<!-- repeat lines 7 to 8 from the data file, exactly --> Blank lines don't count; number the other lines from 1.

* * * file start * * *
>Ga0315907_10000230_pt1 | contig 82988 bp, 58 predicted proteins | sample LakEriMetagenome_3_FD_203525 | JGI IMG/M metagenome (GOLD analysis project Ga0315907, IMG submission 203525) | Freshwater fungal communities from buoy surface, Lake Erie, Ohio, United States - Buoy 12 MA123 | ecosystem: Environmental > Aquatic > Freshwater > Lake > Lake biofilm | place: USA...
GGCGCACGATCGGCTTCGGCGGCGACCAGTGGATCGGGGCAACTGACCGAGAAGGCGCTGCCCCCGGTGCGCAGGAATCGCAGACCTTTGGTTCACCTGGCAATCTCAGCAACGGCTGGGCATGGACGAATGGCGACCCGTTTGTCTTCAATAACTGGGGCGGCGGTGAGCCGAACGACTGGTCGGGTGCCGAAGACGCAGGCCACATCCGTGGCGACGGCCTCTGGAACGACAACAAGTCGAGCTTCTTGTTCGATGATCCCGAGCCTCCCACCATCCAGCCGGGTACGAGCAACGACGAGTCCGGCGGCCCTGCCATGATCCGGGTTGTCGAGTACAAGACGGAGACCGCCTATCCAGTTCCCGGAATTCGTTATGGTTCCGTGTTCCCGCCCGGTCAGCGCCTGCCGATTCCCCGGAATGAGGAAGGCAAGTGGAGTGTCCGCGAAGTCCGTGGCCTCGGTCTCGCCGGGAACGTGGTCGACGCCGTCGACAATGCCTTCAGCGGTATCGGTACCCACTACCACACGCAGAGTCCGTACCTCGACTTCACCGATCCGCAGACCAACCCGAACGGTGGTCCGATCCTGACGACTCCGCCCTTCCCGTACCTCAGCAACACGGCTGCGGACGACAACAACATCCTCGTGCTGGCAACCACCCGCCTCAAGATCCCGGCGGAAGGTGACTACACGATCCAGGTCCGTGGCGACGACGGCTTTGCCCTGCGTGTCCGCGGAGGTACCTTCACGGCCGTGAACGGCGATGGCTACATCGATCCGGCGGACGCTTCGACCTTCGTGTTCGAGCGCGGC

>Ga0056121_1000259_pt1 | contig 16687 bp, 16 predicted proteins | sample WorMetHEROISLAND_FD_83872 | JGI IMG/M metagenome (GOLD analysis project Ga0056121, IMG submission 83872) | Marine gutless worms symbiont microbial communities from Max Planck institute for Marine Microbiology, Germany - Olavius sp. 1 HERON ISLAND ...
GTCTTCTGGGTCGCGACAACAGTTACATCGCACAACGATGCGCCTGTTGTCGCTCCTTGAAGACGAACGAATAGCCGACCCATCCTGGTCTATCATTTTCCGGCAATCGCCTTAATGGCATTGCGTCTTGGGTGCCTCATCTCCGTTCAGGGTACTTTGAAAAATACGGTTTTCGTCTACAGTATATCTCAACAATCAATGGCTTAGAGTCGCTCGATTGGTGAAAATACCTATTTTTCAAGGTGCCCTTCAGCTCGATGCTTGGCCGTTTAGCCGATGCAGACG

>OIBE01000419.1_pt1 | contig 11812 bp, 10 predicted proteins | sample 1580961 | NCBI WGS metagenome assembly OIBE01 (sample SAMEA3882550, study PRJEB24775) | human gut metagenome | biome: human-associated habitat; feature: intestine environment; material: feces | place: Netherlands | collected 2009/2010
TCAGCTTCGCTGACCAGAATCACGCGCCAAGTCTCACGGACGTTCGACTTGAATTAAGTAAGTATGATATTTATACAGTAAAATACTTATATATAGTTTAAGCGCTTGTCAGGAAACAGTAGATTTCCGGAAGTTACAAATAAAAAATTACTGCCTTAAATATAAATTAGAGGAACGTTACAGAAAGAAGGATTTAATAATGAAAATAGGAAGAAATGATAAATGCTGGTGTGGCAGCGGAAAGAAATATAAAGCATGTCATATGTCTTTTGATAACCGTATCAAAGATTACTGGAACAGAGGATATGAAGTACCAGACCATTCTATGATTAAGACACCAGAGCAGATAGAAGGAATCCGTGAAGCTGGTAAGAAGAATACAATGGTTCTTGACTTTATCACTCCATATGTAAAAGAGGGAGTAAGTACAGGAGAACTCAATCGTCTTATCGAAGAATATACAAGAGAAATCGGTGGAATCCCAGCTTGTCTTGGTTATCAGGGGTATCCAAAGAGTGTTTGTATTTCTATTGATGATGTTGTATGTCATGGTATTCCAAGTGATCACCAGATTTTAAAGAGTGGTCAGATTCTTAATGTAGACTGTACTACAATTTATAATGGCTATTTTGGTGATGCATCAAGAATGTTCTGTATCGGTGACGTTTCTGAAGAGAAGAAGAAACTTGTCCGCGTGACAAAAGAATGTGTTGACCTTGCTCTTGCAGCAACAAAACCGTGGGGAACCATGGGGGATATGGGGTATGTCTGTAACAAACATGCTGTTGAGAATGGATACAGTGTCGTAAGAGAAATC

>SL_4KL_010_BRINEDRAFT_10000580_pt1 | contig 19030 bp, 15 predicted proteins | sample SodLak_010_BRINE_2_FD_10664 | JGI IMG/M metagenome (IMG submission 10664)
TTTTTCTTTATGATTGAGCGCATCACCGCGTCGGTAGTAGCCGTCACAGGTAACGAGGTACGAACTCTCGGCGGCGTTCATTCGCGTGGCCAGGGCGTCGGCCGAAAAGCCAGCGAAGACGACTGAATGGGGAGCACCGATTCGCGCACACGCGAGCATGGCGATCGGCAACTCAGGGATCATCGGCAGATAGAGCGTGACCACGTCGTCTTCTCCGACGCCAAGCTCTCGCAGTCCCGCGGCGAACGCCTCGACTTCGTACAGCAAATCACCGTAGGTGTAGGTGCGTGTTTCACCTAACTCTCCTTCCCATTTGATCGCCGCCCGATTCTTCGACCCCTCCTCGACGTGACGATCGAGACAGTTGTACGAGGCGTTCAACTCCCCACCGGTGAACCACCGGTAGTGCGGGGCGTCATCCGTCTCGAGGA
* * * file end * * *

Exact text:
>SL_4KL_010_BRINEDRAFT_10000580_pt1 | contig 19030 bp, 15 predicted proteins | sample SodLak_010_BRINE_2_FD_10664 | JGI IMG/M metagenome (IMG submission 10664)
TTTTTCTTTATGATTGAGCGCATCACCGCGTCGGTAGTAGCCGTCACAGGTAACGAGGTACGAACTCTCGGCGGCGTTCATTCGCGTGGCCAGGGCGTCGGCCGAAAAGCCAGCGAAGACGACTGAATGGGGAGCACCGATTCGCGCACACGCGAGCATGGCGATCGGCAACTCAGGGATCATCGGCAGATAGAGCGTGACCACGTCGTCTTCTCCGACGCCAAGCTCTCGCAGTCCCGCGGCGAACGCCTCGACTTCGTACAGCAAATCACCGTAGGTGTAGGTGCGTGTTTCACCTAACTCTCCTTCCCATTTGATCGCCGCCCGATTCTTCGACCCCTCCTCGACGTGACGATCGAGACAGTTGTACGAGGCGTTCAACTCCCCACCGGTGAACCACCGGTAGTGCGGGGCGTCATCCGTCTCGAGGA